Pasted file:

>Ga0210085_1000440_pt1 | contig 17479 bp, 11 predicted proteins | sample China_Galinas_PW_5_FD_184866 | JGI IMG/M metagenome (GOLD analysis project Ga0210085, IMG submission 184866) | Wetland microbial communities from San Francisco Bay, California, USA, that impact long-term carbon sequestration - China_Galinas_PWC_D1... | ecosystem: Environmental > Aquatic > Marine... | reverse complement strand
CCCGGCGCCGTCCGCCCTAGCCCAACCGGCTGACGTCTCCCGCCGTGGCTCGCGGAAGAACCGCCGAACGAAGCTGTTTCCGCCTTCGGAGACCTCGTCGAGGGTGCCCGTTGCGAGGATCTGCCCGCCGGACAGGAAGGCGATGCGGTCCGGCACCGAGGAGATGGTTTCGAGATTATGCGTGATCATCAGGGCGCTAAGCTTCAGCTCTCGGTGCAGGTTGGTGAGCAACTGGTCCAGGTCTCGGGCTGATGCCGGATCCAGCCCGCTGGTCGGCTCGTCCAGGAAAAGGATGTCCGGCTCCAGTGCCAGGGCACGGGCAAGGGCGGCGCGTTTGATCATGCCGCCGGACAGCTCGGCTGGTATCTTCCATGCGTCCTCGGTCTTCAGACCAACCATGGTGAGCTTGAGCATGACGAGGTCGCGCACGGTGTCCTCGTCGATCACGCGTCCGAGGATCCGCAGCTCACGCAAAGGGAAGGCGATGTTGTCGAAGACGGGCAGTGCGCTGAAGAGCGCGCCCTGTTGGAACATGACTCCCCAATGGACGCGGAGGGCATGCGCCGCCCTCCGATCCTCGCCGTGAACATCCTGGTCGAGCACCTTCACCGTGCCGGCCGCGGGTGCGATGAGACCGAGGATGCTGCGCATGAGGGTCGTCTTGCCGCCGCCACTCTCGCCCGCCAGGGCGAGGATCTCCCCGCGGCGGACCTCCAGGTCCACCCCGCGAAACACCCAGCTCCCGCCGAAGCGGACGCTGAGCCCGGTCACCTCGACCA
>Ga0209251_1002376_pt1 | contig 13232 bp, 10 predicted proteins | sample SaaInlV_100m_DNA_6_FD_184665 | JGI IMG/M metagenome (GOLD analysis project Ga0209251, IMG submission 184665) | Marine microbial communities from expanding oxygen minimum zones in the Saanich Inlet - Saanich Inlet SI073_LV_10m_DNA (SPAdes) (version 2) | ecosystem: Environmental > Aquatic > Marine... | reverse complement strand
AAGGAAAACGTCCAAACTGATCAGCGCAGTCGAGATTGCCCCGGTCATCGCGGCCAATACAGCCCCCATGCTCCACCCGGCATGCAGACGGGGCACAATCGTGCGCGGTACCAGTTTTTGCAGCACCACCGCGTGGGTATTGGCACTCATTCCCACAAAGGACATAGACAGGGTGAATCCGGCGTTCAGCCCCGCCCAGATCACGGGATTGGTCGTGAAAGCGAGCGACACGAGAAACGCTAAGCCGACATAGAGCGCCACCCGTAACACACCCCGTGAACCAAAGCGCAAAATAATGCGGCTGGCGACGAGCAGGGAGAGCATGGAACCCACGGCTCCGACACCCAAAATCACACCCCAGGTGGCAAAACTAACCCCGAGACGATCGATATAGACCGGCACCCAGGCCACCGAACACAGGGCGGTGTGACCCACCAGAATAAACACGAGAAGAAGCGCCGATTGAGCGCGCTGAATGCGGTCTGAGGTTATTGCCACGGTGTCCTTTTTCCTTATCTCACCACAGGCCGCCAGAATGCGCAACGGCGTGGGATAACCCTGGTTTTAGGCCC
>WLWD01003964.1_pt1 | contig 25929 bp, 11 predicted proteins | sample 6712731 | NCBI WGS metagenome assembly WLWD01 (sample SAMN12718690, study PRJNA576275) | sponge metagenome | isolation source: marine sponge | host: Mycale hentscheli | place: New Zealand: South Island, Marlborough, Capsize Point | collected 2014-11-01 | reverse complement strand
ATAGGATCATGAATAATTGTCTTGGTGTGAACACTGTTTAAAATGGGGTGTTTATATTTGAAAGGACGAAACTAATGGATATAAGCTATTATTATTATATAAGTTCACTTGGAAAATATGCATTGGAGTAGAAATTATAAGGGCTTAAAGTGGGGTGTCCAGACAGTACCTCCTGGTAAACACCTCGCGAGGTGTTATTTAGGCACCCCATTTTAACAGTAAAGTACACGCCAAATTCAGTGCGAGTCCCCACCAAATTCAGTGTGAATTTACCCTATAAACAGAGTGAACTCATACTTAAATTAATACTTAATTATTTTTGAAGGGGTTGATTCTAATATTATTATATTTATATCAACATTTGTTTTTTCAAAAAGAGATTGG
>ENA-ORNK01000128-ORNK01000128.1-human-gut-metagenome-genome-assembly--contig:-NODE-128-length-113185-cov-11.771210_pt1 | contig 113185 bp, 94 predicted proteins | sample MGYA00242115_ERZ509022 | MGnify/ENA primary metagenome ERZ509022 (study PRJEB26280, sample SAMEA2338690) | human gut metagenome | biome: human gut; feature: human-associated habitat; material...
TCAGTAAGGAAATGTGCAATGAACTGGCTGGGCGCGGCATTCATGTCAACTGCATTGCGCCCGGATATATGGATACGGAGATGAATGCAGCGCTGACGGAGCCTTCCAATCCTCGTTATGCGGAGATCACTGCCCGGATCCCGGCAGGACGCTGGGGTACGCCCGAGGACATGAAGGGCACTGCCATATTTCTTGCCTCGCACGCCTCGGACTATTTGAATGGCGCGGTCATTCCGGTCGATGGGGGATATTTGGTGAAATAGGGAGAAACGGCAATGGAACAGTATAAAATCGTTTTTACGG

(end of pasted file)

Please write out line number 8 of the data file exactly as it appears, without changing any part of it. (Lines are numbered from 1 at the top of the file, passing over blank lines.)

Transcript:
TCAGTAAGGAAATGTGCAATGAACTGGCTGGGCGCGGCATTCATGTCAACTGCATTGCGCCCGGATATATGGATACGGAGATGAATGCAGCGCTGACGGAGCCTTCCAATCCTCGTTATGCGGAGATCACTGCCCGGATCCCGGCAGGACGCTGGGGTACGCCCGAGGACATGAAGGGCACTGCCATATTTCTTGCCTCGCACGCCTCGGACTATTTGAATGGCGCGGTCATTCCGGTCGATGGGGGATATTTGGTGAAATAGGGAGAAACGGCAATGGAACAGTATAAAATCGTTTTTACGG